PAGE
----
Just days after saying help offered to Alberta by the federal government and Newfoundland and Labrador was not immediately necessary, Premier Jason Kenney announced Thursday that his province has now agreed to accept help as the health-care system is under “enormous pressure” because of the fourth wave of COVID-19.
“We appreciate reciprocal offers,” Kenney said at a news conference, noting Alberta has offered assistance to other provinces during the COVID-19 pandemic as well and still has citizens from other province’s in its hospitals’ ICUs.
Kenney said eight to 10 staff from the Canadian Armed Forces will be coming, likely to CFB Edmonton, along with up to 20 trained staff from the Canadian Red Cross, who will likely be deployed to the hard-hit Red Deer Regional Hospital. He also said his government is in the process of finalizing plans to bring in a medical team from Newfoundland, likely to be deployed to Fort McMurray’s hospital.
“These contributions may help us to staff four or five additional ICU beds,” the premier said, noting that every little bit helps.
COVID-19: Kenney announces Alberta will accept federal help to protect health-care system
The announcement that help has now been officially accepted comes as Alberta Health Services says 309 patients are currently in Alberta’s ICUs, with “the vast majority” of them being positive for COVID-19.
Kenney said with bed capacity having been expanded to 372 available ICU beds, the province is using 83 per cent of its ICU capacity.
“(This) has come at a real cost,” the premier said, noting the large numbers of surgeries and procedures that have been postponed as a result, and the “huge stress” health-care workers are under as they deal with such high numbers of seriously ill patients.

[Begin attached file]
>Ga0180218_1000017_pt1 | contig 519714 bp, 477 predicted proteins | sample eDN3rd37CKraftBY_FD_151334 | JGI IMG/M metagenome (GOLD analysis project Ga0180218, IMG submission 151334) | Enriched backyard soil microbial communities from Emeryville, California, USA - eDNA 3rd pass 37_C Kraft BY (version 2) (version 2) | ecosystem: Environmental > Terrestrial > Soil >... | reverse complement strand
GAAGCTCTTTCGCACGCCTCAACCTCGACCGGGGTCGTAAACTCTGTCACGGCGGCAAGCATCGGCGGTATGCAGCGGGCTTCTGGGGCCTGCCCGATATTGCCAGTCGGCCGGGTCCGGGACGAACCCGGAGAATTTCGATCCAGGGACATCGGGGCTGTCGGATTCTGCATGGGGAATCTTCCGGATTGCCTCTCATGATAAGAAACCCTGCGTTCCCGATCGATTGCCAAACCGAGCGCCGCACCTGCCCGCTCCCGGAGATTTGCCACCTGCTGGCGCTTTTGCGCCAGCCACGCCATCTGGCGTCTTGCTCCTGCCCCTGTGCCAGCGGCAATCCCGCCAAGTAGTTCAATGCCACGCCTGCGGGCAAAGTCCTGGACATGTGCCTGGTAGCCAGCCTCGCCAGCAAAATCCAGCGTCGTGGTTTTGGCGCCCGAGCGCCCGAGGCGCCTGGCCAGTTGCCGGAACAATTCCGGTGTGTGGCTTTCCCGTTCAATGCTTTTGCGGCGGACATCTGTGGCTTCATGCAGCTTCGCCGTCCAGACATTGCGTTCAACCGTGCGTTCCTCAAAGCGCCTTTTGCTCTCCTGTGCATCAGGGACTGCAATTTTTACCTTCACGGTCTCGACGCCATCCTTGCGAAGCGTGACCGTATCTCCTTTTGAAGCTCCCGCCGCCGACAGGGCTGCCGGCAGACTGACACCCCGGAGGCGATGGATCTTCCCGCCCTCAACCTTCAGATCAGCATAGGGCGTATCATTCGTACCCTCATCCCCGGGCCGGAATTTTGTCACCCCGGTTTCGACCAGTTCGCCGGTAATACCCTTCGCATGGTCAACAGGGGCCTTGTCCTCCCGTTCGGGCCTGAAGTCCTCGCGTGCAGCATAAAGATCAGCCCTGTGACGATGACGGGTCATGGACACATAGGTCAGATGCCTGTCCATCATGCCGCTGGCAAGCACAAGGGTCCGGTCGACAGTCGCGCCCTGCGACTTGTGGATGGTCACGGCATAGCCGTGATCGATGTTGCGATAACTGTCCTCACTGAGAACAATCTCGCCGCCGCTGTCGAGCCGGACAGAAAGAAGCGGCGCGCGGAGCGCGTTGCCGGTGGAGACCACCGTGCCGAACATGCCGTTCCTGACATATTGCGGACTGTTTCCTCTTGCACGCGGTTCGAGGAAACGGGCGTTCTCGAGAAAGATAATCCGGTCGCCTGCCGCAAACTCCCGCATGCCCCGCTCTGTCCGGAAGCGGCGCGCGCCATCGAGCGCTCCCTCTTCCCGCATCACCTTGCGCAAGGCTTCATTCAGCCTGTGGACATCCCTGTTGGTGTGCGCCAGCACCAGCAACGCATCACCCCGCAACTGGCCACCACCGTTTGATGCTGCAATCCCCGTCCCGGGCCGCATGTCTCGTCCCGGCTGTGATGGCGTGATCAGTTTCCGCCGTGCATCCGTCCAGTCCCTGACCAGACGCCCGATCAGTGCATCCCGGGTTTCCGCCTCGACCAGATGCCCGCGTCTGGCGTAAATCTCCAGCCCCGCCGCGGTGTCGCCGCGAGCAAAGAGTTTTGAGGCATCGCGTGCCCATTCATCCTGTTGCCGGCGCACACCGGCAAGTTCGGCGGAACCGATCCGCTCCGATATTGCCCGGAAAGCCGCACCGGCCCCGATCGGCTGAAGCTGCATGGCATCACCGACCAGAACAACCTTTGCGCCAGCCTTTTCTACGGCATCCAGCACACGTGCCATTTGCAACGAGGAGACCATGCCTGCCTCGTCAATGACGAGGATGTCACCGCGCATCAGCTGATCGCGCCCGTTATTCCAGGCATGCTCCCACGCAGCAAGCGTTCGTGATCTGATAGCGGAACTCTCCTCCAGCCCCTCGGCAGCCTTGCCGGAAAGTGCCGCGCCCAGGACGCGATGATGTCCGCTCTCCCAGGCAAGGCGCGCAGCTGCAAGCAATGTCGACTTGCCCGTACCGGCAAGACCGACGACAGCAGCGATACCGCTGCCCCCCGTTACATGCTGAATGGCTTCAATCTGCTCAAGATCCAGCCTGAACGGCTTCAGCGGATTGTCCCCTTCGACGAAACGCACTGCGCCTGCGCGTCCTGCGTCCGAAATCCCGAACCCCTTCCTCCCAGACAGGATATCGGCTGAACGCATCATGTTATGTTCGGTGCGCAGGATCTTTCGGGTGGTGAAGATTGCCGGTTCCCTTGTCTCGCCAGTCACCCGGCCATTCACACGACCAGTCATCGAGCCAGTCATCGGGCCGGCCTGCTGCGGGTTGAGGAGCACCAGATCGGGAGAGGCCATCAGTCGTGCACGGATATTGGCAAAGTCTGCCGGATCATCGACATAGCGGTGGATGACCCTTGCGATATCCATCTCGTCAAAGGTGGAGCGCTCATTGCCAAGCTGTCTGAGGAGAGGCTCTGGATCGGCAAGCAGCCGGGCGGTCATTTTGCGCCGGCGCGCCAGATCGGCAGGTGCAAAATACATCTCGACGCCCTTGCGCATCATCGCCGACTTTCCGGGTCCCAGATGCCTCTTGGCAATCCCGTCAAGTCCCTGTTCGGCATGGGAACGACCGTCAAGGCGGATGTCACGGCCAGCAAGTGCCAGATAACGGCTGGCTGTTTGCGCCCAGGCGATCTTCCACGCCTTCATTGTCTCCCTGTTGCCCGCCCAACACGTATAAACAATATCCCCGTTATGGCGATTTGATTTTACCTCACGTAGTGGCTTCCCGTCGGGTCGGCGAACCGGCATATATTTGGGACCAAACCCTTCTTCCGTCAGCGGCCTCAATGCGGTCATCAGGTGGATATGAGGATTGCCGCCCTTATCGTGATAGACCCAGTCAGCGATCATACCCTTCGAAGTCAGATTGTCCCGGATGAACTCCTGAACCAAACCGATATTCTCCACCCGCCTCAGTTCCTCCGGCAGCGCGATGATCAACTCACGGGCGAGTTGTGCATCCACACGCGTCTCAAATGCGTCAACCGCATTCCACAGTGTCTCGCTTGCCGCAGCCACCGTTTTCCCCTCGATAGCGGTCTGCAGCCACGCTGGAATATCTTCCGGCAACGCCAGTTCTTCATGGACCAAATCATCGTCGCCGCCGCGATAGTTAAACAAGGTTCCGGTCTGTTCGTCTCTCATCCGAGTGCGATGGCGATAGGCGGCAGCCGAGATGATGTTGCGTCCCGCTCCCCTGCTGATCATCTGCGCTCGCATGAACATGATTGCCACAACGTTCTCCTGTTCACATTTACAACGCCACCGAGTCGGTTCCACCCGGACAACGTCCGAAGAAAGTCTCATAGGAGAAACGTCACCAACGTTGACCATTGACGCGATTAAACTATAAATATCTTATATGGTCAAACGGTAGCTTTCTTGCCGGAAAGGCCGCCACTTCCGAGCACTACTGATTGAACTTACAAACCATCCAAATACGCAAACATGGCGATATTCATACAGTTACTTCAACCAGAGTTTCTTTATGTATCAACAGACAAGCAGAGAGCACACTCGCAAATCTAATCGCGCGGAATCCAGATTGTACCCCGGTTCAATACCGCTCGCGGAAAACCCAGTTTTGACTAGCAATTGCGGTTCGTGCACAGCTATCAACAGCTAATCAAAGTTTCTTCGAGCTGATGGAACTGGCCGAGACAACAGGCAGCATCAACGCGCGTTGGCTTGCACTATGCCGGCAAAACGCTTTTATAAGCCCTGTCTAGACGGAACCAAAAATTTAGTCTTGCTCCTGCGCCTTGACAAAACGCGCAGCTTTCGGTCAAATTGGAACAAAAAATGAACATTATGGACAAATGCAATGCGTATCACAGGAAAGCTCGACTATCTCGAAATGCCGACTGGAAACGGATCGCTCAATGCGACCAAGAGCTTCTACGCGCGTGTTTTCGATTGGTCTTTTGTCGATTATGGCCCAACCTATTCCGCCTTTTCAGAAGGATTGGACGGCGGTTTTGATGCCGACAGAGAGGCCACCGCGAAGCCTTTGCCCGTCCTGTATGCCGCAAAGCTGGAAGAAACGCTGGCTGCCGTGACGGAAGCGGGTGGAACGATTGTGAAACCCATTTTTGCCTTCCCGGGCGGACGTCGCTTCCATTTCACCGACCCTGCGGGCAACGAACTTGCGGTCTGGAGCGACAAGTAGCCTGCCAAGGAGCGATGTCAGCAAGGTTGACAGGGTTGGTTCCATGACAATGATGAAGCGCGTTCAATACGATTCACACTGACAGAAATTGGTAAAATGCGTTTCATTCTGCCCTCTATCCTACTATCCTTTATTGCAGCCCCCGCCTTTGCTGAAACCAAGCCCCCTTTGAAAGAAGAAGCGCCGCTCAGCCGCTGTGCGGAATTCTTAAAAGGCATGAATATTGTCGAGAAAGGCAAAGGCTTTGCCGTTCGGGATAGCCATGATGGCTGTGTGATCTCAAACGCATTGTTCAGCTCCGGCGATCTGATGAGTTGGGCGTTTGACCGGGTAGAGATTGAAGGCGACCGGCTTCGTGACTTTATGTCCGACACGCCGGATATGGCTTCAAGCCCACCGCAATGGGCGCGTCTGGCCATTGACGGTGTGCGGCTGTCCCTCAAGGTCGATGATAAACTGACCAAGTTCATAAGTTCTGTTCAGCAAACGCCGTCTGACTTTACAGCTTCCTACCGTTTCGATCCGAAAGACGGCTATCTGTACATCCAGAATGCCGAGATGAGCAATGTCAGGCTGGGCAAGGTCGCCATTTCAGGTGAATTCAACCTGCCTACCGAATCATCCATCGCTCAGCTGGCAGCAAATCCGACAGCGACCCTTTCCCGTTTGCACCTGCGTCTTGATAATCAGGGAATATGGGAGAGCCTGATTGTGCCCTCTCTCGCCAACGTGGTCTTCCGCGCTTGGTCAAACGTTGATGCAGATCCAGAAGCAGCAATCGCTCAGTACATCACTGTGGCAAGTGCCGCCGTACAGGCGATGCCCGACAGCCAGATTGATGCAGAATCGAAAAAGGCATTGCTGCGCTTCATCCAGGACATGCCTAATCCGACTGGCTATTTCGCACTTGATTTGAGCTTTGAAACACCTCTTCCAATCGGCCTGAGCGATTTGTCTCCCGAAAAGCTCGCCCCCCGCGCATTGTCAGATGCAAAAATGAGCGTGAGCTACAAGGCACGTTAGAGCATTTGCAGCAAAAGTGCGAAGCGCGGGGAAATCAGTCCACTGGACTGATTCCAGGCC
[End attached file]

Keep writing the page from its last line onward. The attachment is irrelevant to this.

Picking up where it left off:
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Speaking at the same news conference, AHS president and CEO Dr. Verna Yiu said the health authority has added 23 additional surge spaces in the last seven days alone and that without the extra spaces, Alberta’s use of its ICU capacity would be at 179 per cent.
“We continue to see more patients needing critical care,” she said.
Kenney said that the reason he did not accept offers of help from Ottawa or Newfoundland until now was because his government is “trying to be conscious about the resources of other governments.”
“We’ve tried to be transparent with them about where we are at,” he said, adding that conversations have been and continue to be ongoing when it comes to bringing in help for the province.
Alberta to require provincial employees to be vaccinated or provide negative test results
Kenney announced Thursday that after a meeting of his government’s COVID-19 cabinet committee, a decision was made to require provincial employees to be vaccinated against COVID-19.
Employees will have until Nov. 30 to submit proof of full vaccination. For those who do not get vaccinated, they’ll be required to produce a negative PCR test result or rapid test result within 72 hours of every scheduled shift and pay for that themselves. Alternately, employees who don’t get vaccinated will be forced to “obtain an accommodation based on the Alberta Human Rights Act.”
Tim Grant, Alberta’s public service commissioner, was asked by a report I the government would fire employees who do not abide by the new vaccination rules.
“We’re not going to fire anyone,” he said. “We would put them on unpaid leave.”
Kenney announces new proof of COVID-19 vaccination policy for Alberta public servants
The government said it will also be recommending to school boards that they implement the same requirements for their staff.
When a reporter asked Kenney why the government was not itself requiring school staff to be vaccinated, the premier said his government does not have the legal authority to make that a requirement as they are not technically staff of the Alberta government.
More to come….
COVID-19: Kenney says ‘no other measures… currently under consideration’
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